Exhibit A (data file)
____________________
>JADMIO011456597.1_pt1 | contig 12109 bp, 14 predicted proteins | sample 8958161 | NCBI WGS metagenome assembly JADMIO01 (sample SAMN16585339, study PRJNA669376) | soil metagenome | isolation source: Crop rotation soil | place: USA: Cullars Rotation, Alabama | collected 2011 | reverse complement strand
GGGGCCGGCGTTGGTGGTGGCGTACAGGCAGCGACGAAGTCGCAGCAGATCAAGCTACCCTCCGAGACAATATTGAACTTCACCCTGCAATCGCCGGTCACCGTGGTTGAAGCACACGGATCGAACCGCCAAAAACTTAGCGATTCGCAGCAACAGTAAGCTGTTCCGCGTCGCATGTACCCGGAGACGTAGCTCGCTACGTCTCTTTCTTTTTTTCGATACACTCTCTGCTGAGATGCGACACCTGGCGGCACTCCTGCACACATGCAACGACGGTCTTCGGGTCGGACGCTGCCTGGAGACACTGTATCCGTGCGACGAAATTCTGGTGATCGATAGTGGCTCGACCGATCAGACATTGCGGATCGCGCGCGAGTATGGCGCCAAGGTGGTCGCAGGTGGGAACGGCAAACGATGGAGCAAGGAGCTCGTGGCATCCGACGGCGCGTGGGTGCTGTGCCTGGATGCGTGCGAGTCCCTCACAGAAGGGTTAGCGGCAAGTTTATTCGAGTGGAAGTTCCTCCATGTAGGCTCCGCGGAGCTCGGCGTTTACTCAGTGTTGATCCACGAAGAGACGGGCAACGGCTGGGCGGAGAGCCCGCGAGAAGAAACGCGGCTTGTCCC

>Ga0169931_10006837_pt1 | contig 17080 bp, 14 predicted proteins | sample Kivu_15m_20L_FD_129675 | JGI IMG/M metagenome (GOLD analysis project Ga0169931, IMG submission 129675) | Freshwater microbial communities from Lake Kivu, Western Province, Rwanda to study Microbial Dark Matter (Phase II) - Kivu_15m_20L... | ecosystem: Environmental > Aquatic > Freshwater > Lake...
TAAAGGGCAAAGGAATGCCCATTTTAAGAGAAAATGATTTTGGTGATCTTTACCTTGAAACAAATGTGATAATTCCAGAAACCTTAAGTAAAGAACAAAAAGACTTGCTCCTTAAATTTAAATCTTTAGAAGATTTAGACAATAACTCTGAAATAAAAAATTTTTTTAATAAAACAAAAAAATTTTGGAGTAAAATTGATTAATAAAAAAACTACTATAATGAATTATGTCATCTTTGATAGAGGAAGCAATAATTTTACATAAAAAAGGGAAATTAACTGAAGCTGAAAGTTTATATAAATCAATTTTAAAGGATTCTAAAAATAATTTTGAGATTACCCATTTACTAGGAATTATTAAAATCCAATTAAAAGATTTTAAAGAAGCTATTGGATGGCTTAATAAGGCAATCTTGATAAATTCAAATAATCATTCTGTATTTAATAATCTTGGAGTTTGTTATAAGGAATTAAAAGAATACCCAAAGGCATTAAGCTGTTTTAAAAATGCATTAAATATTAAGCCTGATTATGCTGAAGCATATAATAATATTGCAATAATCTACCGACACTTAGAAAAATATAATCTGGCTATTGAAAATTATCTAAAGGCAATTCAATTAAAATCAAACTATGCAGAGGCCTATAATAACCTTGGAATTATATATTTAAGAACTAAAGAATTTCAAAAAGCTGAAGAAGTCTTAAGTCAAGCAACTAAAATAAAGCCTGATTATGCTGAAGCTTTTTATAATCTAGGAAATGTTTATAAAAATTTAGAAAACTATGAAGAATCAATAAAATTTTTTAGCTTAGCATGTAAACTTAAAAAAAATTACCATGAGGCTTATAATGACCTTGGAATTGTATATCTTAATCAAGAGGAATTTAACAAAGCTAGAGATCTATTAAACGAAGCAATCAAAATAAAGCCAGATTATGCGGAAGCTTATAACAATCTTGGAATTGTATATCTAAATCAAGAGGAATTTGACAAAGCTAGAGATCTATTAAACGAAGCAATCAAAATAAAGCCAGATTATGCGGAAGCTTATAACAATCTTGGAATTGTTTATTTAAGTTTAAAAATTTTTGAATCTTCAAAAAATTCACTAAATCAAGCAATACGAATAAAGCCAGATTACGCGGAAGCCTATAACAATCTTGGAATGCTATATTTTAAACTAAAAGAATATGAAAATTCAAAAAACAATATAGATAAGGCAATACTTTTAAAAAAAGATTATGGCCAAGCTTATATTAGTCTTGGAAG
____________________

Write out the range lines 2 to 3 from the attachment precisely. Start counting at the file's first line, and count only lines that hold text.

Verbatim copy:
GGGGCCGGCGTTGGTGGTGGCGTACAGGCAGCGACGAAGTCGCAGCAGATCAAGCTACCCTCCGAGACAATATTGAACTTCACCCTGCAATCGCCGGTCACCGTGGTTGAAGCACACGGATCGAACCGCCAAAAACTTAGCGATTCGCAGCAACAGTAAGCTGTTCCGCGTCGCATGTACCCGGAGACGTAGCTCGCTACGTCTCTTTCTTTTTTTCGATACACTCTCTGCTGAGATGCGACACCTGGCGGCACTCCTGCACACATGCAACGACGGTCTTCGGGTCGGACGCTGCCTGGAGACACTGTATCCGTGCGACGAAATTCTGGTGATCGATAGTGGCTCGACCGATCAGACATTGCGGATCGCGCGCGAGTATGGCGCCAAGGTGGTCGCAGGTGGGAACGGCAAACGATGGAGCAAGGAGCTCGTGGCATCCGACGGCGCGTGGGTGCTGTGCCTGGATGCGTGCGAGTCCCTCACAGAAGGGTTAGCGGCAAGTTTATTCGAGTGGAAGTTCCTCCATGTAGGCTCCGCGGAGCTCGGCGTTTACTCAGTGTTGATCCACGAAGAGACGGGCAACGGCTGGGCGGAGAGCCCGCGAGAAGAAACGCGGCTTGTCCC

>Ga0169931_10006837_pt1 | contig 17080 bp, 14 predicted proteins | sample Kivu_15m_20L_FD_129675 | JGI IMG/M metagenome (GOLD analysis project Ga0169931, IMG submission 129675) | Freshwater microbial communities from Lake Kivu, Western Province, Rwanda to study Microbial Dark Matter (Phase II) - Kivu_15m_20L... | ecosystem: Environmental > Aquatic > Freshwater > Lake...